Posted by William Wright Photo by Nick Baker
So it is time for an oil change for our MG. Most of us change oil every 3,000 miles or in my case, once a year as it would take me several years to get to 3,000 miles. We usually just get the old reliable brand of oil and change the filter and away we go. Today I want to consider the options for the oil change I will do on my MGAs. Engines have come a long way over the last 60+ years, but that is no excuse to ignore the requirements of our older engines. Modern engine oils neglect crucial requirements of older engines:
The lower amounts of ZDDP1 providing anti-wear protection in modern motor oils can lead to excessive and premature engine wear in older engines. Synthetic motor oils are excellent lubricants for the modern engine but can be harmful to older engine seals.
The design of modern engines and fuel economy concerns have made a push for thinner viscosity oils. Now, it is often hard to find the recommended 10W-40 or 20W-50 motor oils readily available for classic cars.
For our MG’s it is recommended we use 20W-50 grade oil. The main reason these older British cars may need heavy oil is to maintain adequate oil pressure unless the engine has been rebuilt with tighter bearing clearances. Your MG engine was designed to use a specific viscosity of motor oil. An oil that’s too thick or too thin can, for example, fail to adequately fill the clearances between the bearings, leading to wear. While modern oil technology is better, the oil’s viscosity still plays a vital role in protecting your engine. When selecting an oil, here are a couple of considerations:
Viscosity Index: Oils with a higher number include a better synthetic base oil that provides more protection to critical components over a wide temperature range by maintaining fluid thickness and the necessary fluid barrier between parts. A low VI 20W-50 will be quite a bit heavier at normal operating temps than a typical 5W-50 or M1 15W-50.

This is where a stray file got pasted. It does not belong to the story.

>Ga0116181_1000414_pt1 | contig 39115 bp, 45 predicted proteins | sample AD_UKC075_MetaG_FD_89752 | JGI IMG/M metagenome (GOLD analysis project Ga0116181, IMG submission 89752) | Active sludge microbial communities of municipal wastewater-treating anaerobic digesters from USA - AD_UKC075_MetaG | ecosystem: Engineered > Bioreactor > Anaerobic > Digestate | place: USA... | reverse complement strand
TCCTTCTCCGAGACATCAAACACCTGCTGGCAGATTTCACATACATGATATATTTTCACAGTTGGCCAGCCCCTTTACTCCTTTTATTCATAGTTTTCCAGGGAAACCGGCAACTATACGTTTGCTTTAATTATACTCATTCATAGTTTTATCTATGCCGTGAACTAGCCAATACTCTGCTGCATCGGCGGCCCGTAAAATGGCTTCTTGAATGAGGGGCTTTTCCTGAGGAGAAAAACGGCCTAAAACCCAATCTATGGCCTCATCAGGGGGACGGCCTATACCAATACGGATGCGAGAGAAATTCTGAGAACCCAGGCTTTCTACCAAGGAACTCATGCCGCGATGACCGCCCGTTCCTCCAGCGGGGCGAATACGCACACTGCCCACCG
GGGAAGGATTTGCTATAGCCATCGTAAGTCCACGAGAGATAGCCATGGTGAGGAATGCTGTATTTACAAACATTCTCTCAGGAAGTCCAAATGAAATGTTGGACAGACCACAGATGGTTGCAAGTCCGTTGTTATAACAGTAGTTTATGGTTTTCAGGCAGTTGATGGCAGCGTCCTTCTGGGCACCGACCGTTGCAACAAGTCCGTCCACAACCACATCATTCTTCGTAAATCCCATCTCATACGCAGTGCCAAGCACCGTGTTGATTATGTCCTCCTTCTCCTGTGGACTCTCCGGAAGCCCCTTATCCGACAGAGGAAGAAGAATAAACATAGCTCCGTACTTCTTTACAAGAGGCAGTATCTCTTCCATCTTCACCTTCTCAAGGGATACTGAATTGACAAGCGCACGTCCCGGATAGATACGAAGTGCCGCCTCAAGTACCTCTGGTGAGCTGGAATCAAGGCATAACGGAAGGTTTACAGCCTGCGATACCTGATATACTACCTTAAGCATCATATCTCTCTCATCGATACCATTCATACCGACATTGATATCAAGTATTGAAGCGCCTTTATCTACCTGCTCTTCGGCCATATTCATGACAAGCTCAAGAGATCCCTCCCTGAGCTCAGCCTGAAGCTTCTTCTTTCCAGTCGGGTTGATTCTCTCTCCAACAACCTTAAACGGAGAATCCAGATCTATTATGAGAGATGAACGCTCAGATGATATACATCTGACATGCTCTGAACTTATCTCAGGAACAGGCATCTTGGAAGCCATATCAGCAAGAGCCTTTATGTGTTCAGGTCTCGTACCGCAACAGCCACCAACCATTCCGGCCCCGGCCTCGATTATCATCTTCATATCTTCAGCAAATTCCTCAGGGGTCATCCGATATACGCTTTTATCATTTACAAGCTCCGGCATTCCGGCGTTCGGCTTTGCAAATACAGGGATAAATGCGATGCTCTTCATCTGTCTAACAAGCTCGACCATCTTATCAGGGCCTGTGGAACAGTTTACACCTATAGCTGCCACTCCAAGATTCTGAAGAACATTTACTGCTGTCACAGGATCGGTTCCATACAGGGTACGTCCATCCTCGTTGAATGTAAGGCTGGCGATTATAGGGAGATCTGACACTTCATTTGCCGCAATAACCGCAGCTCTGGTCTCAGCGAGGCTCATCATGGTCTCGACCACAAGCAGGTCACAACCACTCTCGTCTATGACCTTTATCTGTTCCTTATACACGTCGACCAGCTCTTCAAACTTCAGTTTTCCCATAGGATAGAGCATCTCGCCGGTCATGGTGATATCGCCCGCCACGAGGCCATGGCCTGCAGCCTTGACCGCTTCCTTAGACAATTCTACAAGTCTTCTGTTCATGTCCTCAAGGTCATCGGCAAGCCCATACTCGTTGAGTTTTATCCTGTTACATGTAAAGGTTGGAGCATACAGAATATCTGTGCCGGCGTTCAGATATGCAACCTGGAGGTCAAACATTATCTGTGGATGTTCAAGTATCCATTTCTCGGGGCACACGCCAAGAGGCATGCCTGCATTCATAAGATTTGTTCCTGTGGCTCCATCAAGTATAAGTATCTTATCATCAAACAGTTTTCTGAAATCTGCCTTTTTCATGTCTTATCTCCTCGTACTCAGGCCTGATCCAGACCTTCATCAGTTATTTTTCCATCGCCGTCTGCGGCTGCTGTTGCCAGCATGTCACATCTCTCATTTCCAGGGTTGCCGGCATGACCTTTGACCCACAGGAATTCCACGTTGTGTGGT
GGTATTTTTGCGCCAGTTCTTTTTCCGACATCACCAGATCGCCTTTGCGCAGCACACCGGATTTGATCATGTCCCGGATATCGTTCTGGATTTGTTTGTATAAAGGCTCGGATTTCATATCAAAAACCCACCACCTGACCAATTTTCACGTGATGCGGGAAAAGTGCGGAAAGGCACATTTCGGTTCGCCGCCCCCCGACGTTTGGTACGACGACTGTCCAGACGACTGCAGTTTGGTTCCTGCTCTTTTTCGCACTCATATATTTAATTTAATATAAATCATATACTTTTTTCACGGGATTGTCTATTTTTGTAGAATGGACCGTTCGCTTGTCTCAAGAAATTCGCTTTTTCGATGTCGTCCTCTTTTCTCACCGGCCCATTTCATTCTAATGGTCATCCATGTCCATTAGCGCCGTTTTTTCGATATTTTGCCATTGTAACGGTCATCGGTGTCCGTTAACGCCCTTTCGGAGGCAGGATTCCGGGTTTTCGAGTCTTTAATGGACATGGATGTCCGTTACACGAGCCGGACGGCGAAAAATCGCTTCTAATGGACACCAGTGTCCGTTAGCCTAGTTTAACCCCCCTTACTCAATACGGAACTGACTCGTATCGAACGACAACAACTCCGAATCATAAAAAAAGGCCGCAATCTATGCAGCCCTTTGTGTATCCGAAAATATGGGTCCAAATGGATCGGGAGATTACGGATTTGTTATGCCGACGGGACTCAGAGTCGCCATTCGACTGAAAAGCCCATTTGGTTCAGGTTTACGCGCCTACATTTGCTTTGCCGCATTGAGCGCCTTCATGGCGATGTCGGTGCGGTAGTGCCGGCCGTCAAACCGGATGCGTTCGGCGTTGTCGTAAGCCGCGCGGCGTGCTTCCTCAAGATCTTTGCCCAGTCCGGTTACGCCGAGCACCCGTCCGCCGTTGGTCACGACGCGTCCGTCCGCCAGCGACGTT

Pour Point: This measures the oil’s fluidity at cold temperatures and refers to the lowest temperature at which it maintains its ability to flow. Lower numbers are likely to indicate a better synthetic base oil. This may or may not be a factor for us in Connecticut as many of us do not run our cars all year long.
We would also consider the flash point of the oil. We associate higher flash points with the possibility of lower oil consumption. Although this is a rough correlation.
The ZDDP level in the oil should be 1200-1400 ppm for our engines. (This is for any older engine without a catalytic converter.) Without adequate additives such as ZDDP in our classic engines, it will quickly lead to lifter foot scuffing and cam lobe wear.
If you are using a 20W-50 without ZDDP, one 8 oz. bottle of additive will increase the ZDDP content of five quarts of the motor oil by 400 ppm. This equates to 1.6 oz. of additive raising the ZDDP concentration of one quart by the same amount.
Using racing oil in a street car is not always a great choice unless you perform frequent oil changes like my once-a-year under 500-mile change. Racing oils don’t contain the same amounts of detergents, dispersants, or other ingredients needed for longer oil change intervals. Keeping the engine internals clean equals less wear, so oil needs to clear away byproducts and suspend them long enough that they reach the oil filter and get trapped.2 Racing oils however often contain high zinc levels, and that zinc is beneficial to our vintage engines.
As a side note, you know our gearboxes use 30-weight oil.(20W-50) The non-overdrive MG gearboxes last forever with conventional motor oil and we haven't seen benefits to synthetics. We have seen overdrive gearboxes be very fussy about oil and wouldn't recommend synthetic.
Finally, the oils we are looking at are for regular oil changes. Breaking in the engine for the first 500 miles wears the cylinder-wall asperities, providing increased surface area for the rings to seat tightly. The result is maximum compression (i.e. power) and minimum oil consumption. Here we would use something like a Lucas Break-In oil which has 50,000 ppm Zinc!
Below is the chart of easily available options. I did not add a price as they fluctuate so much. I hope this is helpful for your next oil change!
1 Zinc dialkyl dithiophosphate (ZDDP) is the most common zinc-based additive used primarily as an anti-wear agent to prevent premature engine wear. It also provides corrosion and oxidation protection. ZDDP anti-wear additives are heat-activated, meaning they provide wear protection in areas of increased friction. As temperatures rise and surfaces come closer together, ZDDP decomposes and the resulting chemistry protects critical metal surfaces. When parts move during operation, any sliding or rolling motion takes place on top of or within the ZDDP anti-wear film, which reduces metal-to-metal contact.
2 Detergents “keep” your engine clean. High ester counts will work to not add any further deposits but it will not remove built-up deposits.